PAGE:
The SEC Wednesday charged Brazil’s Centrais Elétricas Brasileiras S.A. or Eletrobras with violating the books and records and the internal accounting controls provisions of the Foreign Corrupt Practices Act.
The utility agreed to pay a penalty of $2.5 million. It didn’t admit or deny the SEC’s findings. The agency resolved the case through an internal administrative order (pdf) without going to court.
The Brazilian government owns 51 percent of Eletrobras and appoints seven of its eleven board members.
From 2009 until 2015, the SEC said, former officers at Eletrobras’ majority-owned (over 99 percent) nuclear power generation subsidiary Eletrobras Termonuclear S.A rigged bids and arranged for private Brazilian construction companies to pay bribes in a project for construction of a nuclear power plant.
The SEC’s administrative order said the Eletrobras officers “misused their official positions in authorizing unnecessary contractors and inflating the cost of an infrastructure project at Eletronuclear.”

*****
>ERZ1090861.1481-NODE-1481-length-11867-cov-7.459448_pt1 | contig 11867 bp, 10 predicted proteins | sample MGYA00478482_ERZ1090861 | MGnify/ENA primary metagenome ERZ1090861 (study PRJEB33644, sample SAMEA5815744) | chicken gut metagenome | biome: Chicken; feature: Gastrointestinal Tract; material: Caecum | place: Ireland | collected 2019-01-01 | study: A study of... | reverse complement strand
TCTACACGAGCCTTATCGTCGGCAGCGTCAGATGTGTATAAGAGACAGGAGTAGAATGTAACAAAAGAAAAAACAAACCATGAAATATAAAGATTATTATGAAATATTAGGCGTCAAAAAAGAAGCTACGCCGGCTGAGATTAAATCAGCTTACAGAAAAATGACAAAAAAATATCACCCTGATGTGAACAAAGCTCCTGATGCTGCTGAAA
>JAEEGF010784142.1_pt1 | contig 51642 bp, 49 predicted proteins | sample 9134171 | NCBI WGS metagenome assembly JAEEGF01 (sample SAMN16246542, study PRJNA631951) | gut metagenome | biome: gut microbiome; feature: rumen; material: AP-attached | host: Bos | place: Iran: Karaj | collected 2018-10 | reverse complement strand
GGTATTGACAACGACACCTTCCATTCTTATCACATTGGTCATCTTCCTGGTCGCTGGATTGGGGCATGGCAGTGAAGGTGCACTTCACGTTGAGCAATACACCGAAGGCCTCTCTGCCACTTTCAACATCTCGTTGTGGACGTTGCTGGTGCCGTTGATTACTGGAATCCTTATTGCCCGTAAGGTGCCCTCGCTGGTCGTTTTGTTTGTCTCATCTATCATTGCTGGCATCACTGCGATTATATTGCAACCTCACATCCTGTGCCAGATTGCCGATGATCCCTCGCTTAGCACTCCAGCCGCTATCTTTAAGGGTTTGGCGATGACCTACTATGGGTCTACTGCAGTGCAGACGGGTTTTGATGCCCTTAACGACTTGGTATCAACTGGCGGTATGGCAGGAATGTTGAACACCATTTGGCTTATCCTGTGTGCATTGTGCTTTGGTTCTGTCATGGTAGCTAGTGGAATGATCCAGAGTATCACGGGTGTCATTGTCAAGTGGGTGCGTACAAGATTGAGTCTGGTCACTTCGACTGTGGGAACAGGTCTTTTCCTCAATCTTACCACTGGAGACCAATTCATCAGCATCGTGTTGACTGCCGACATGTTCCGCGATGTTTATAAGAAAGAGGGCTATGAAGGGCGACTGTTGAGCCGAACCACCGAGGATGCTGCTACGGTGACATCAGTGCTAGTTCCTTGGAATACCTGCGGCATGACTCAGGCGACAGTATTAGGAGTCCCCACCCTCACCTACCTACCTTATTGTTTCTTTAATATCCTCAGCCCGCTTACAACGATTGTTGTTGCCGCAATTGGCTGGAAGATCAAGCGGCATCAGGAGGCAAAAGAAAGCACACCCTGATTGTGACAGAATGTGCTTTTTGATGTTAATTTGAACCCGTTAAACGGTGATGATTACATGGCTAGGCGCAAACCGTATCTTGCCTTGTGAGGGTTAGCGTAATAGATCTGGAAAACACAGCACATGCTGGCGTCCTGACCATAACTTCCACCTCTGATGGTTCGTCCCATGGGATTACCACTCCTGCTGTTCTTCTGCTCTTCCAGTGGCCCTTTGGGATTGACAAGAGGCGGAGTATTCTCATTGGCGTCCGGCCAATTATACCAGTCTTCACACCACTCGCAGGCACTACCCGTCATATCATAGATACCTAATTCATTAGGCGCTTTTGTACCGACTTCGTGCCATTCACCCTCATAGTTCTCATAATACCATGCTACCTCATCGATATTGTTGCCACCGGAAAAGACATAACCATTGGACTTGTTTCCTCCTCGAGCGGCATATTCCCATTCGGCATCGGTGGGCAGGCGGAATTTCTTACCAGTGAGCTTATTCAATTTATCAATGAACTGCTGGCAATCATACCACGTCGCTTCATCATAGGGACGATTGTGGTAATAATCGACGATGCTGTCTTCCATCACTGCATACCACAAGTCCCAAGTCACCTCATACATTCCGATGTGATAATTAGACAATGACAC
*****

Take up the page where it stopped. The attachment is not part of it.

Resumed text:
In return the construction companies paid the former Eletronuclear officers $9 million in bribes, the SEC said.
Eletrobras first disclosed the FCPA issues in October 2016, when it said it hired Hogan Lovells for “an independent internal investigation.”
In August this year Eletrobras said the DOJ had declined to prosecute the company “for issues related to the Foreign Corrupt Practices Act.”
Wednesday’s SEC order said “material weaknesses” in Eletrobras’ internal controls “directly contributed to the bribery scheme flourishing undetected for years.”
The order found that Eletronuclear “paid inflated contract costs and sham invoices, recorded these items as legitimate expenses for goods or services, and then consolidated them in Eletrobras’ books and records.”
The SEC said it considered Eletrobras’ cooperation, which included “sharing facts developed during an internal investigation and voluntarily producing and translating documents.”
Eletrobras also disciplined employees, enhanced its internal accounting controls and compliance functions, and adopted new anti-corruption policies and procedures, the SEC said.
The SEC said it had help in the case from the Brazilian Federal Prosecution Service and the Brazilian Federal Police.
Richard L. Cassin is the publisher and editor of the FCPA Blog.